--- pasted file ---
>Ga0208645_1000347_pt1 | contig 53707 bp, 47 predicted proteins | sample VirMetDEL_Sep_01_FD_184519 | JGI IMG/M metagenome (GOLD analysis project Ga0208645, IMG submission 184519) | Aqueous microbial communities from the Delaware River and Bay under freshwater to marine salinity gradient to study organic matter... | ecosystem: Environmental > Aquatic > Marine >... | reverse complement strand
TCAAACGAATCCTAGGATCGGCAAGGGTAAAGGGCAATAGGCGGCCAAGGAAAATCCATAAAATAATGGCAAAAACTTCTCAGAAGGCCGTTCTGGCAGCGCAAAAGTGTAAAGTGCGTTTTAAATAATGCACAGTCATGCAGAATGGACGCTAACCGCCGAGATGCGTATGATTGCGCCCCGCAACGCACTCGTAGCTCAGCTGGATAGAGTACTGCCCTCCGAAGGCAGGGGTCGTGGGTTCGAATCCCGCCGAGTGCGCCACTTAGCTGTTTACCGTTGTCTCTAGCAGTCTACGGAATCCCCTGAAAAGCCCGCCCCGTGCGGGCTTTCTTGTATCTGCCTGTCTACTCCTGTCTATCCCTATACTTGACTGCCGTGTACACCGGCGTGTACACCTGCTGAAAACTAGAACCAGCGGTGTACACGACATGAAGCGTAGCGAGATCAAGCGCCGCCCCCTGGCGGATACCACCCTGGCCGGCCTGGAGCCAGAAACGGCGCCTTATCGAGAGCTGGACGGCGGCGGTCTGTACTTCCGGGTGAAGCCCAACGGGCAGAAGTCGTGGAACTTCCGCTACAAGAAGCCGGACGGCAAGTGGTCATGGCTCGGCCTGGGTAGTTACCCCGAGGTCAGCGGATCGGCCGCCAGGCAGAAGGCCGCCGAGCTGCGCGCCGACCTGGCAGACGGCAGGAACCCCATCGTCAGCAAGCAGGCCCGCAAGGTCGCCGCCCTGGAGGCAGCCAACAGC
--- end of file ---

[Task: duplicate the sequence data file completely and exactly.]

>Ga0208645_1000347_pt1 | contig 53707 bp, 47 predicted proteins | sample VirMetDEL_Sep_01_FD_184519 | JGI IMG/M metagenome (GOLD analysis project Ga0208645, IMG submission 184519) | Aqueous microbial communities from the Delaware River and Bay under freshwater to marine salinity gradient to study organic matter... | ecosystem: Environmental > Aquatic > Marine >... | reverse complement strand
TCAAACGAATCCTAGGATCGGCAAGGGTAAAGGGCAATAGGCGGCCAAGGAAAATCCATAAAATAATGGCAAAAACTTCTCAGAAGGCCGTTCTGGCAGCGCAAAAGTGTAAAGTGCGTTTTAAATAATGCACAGTCATGCAGAATGGACGCTAACCGCCGAGATGCGTATGATTGCGCCCCGCAACGCACTCGTAGCTCAGCTGGATAGAGTACTGCCCTCCGAAGGCAGGGGTCGTGGGTTCGAATCCCGCCGAGTGCGCCACTTAGCTGTTTACCGTTGTCTCTAGCAGTCTACGGAATCCCCTGAAAAGCCCGCCCCGTGCGGGCTTTCTTGTATCTGCCTGTCTACTCCTGTCTATCCCTATACTTGACTGCCGTGTACACCGGCGTGTACACCTGCTGAAAACTAGAACCAGCGGTGTACACGACATGAAGCGTAGCGAGATCAAGCGCCGCCCCCTGGCGGATACCACCCTGGCCGGCCTGGAGCCAGAAACGGCGCCTTATCGAGAGCTGGACGGCGGCGGTCTGTACTTCCGGGTGAAGCCCAACGGGCAGAAGTCGTGGAACTTCCGCTACAAGAAGCCGGACGGCAAGTGGTCATGGCTCGGCCTGGGTAGTTACCCCGAGGTCAGCGGATCGGCCGCCAGGCAGAAGGCCGCCGAGCTGCGCGCCGACCTGGCAGACGGCAGGAACCCCATCGTCAGCAAGCAGGCCCGCAAGGTCGCCGCCCTGGAGGCAGCCAACAGC